Home Cosmetic Science Talk Formulating Stability Test Discoloration

  • Stability Test Discoloration

    Posted by Alchemix on November 14, 2023 at 9:15 am


    I have a moisturizer that goes from a pure white to an off white with a slight greenish/yellow tone to it after just 1 month.

    I plan on making several individual batches to test and isolate what the problem maker is, but I am hoping someone here may have an idea which ingredient is the culprit, so that I can figure this out sooner and with way less hours spent.

    Borage and Tocopherol are really the only items that have a non clear/white color and i’m also curious if centella acts liike green tea extract in some capacity and discolors over time, but all those ingredients are in such small amounts.

    What do you think it may be?
    Thanks for the help!

    <google-sheets-html-origin></google-sheets-html-origin>Water 66-68%

    Propanediol 4-5%

    Niacinamide 3-5%

    Glyceryl Stearate + PEG 100 Stearate - 2-4%

    Dimethicone 2-4%

    Cetyl Alcohol 2-3%

    Cyclomethicone 1-3%

    Squalane 1-3%

    Glycerin 1-2%

    Cetearyl Olivate + Sorbitan Olivate .5-2%

    Centella Asiatica Extract (Glycerin, water, centella) - 1%

    Urea - 1%

    Phenonip - 1%

    Bisabolol - .5-1%

    Xanthan Gum .1%

    Acrylates/C10-30 Alkyl Acrylate Crosspolymer .28%

    Sodium Hydroxide - .5%

    HA - .01%

    Ceramides .01%

    Panthenol .5-1.5%

    Disodium EDTA -.2%

    Triacetin .1%

    Borage Seed Oil - .5%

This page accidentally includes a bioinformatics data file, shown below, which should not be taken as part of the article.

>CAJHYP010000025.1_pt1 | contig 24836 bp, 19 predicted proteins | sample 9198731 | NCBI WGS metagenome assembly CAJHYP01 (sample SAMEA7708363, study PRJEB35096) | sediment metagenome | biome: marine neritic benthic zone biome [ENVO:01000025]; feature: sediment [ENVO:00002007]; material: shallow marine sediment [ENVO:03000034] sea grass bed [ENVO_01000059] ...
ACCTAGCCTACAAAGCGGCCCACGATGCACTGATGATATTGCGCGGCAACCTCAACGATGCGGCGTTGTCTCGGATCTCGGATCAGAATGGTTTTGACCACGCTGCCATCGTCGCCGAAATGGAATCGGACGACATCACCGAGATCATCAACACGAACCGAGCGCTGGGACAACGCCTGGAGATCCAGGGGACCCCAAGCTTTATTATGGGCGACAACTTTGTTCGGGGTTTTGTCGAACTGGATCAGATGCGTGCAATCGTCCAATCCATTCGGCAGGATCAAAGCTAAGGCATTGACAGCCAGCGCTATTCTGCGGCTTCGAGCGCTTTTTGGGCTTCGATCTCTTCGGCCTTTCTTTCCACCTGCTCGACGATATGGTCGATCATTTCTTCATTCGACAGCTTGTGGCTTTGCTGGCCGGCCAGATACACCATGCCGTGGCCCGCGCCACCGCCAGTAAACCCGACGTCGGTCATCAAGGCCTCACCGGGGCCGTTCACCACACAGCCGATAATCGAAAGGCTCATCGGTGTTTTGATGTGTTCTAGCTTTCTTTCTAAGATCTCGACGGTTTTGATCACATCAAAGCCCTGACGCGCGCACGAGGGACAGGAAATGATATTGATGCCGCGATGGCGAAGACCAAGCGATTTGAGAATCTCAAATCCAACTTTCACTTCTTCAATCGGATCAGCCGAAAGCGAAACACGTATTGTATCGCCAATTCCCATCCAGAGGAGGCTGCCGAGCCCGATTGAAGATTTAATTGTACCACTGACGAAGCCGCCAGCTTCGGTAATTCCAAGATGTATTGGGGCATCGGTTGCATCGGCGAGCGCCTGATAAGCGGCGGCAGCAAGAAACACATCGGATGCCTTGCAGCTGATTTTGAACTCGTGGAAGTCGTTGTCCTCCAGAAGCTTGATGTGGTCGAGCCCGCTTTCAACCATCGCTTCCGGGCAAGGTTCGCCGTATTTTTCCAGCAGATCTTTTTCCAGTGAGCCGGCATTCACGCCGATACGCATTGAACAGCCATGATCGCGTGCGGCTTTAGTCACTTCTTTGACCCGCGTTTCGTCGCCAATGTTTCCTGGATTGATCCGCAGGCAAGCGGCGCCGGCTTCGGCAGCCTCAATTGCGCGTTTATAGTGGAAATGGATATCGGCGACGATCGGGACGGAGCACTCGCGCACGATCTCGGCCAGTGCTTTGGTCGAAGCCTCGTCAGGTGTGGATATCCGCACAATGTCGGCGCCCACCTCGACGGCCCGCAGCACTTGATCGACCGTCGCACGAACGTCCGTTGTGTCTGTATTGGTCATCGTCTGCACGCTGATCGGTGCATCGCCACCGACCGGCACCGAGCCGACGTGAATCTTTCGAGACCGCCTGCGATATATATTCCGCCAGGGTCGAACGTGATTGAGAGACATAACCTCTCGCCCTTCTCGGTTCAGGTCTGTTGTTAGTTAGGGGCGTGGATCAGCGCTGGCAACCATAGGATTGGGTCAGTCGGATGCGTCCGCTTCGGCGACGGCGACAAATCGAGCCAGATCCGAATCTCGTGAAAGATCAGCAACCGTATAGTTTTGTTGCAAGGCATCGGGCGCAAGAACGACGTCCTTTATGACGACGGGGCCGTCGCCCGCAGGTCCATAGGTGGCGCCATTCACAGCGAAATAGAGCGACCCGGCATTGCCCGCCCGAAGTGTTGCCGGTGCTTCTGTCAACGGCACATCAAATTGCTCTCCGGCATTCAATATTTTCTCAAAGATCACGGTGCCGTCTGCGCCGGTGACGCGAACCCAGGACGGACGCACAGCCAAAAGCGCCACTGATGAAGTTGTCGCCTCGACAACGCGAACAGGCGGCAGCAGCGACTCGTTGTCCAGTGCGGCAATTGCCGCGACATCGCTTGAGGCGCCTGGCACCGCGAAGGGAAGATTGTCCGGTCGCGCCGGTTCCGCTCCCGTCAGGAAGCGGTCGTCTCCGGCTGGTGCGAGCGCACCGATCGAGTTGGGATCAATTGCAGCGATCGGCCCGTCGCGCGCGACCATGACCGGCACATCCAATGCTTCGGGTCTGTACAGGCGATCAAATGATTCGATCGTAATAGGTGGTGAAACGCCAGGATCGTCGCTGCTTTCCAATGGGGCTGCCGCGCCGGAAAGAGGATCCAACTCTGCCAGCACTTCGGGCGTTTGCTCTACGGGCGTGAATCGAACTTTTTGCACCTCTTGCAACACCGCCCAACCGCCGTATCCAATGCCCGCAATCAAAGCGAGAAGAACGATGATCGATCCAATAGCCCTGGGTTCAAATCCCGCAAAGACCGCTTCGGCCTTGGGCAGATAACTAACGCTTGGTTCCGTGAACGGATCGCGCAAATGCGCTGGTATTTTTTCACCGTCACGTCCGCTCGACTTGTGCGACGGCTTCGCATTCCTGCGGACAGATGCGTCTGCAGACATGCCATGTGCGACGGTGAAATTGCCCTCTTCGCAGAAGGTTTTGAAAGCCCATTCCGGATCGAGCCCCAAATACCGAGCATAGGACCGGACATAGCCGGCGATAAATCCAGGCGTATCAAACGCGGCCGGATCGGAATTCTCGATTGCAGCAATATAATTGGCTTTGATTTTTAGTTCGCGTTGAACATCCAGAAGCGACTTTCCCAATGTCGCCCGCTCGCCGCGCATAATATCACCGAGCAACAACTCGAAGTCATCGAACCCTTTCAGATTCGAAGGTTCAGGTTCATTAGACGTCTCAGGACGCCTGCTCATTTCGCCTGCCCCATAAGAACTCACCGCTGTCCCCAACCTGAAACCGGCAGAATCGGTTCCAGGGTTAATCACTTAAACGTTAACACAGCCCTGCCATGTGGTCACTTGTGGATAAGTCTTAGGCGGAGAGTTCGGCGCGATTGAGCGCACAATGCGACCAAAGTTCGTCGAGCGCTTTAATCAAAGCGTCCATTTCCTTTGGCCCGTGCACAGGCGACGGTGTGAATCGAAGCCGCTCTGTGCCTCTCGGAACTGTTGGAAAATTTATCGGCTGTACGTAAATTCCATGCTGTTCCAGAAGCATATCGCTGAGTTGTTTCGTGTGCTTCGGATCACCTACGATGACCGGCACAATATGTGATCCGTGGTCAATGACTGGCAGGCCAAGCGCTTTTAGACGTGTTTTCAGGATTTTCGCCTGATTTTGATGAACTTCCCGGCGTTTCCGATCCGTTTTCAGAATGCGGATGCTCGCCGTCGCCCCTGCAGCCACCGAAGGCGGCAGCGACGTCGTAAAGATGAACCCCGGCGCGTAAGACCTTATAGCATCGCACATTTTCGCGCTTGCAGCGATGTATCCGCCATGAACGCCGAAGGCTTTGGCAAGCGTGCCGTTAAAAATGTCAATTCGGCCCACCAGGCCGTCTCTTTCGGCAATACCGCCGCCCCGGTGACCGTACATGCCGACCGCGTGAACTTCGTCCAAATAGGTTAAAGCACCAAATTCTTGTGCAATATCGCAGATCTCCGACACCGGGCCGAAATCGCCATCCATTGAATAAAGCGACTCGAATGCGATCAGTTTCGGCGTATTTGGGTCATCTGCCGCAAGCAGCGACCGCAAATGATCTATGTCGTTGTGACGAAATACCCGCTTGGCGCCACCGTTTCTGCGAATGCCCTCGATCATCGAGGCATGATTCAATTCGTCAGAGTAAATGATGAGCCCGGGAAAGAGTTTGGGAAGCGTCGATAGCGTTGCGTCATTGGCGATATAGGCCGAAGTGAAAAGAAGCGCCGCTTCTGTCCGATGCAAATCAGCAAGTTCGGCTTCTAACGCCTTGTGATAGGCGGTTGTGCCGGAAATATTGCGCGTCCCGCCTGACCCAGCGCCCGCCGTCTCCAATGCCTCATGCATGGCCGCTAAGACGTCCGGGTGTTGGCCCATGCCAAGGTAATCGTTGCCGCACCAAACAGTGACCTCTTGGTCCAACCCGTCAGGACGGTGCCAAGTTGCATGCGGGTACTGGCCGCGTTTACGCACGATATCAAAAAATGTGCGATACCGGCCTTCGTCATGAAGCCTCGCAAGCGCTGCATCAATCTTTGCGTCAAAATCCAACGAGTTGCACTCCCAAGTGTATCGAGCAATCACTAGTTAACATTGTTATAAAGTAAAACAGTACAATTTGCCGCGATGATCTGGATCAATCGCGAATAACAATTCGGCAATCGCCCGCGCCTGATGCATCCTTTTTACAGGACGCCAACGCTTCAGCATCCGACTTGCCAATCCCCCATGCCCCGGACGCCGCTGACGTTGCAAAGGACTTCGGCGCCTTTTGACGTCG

Alpha Arbutin - .2%

    Tocopherol - .1%

    • This discussion was modified 6 months ago by  Alchemix.
    Perry44 replied 6 months ago 2 Members · 1 Reply
  • 1 Reply
  • Perry44

    November 20, 2023 at 6:49 am

    Some possibilities…

    1. Niacinamide: This ingredient can undergo degradation under certain conditions, such as in the presence of heat, light, or certain pH levels, leading to color changes.

    2. Centella Asiatica Extract: Plant extracts often contain compounds that are sensitive to oxidation or light, which can lead to color changes over time.

    3. Phenonip (a preservative): It could interact with other components in the formula, potentially leading to color changes.

    4. Borage Seed Oil: Oils can oxidize over time, especially if not properly stabilized, leading to rancidity and color changes.

    5. Alpha Arbutin: This is a stability-sensitive ingredient that can degrade under certain conditions, potentially leading to discoloration.

    6. Tocopherol (Vitamin E): While it is an antioxidant, it can itself oxidize over time, especially in the presence of factors like light, air, and heat.

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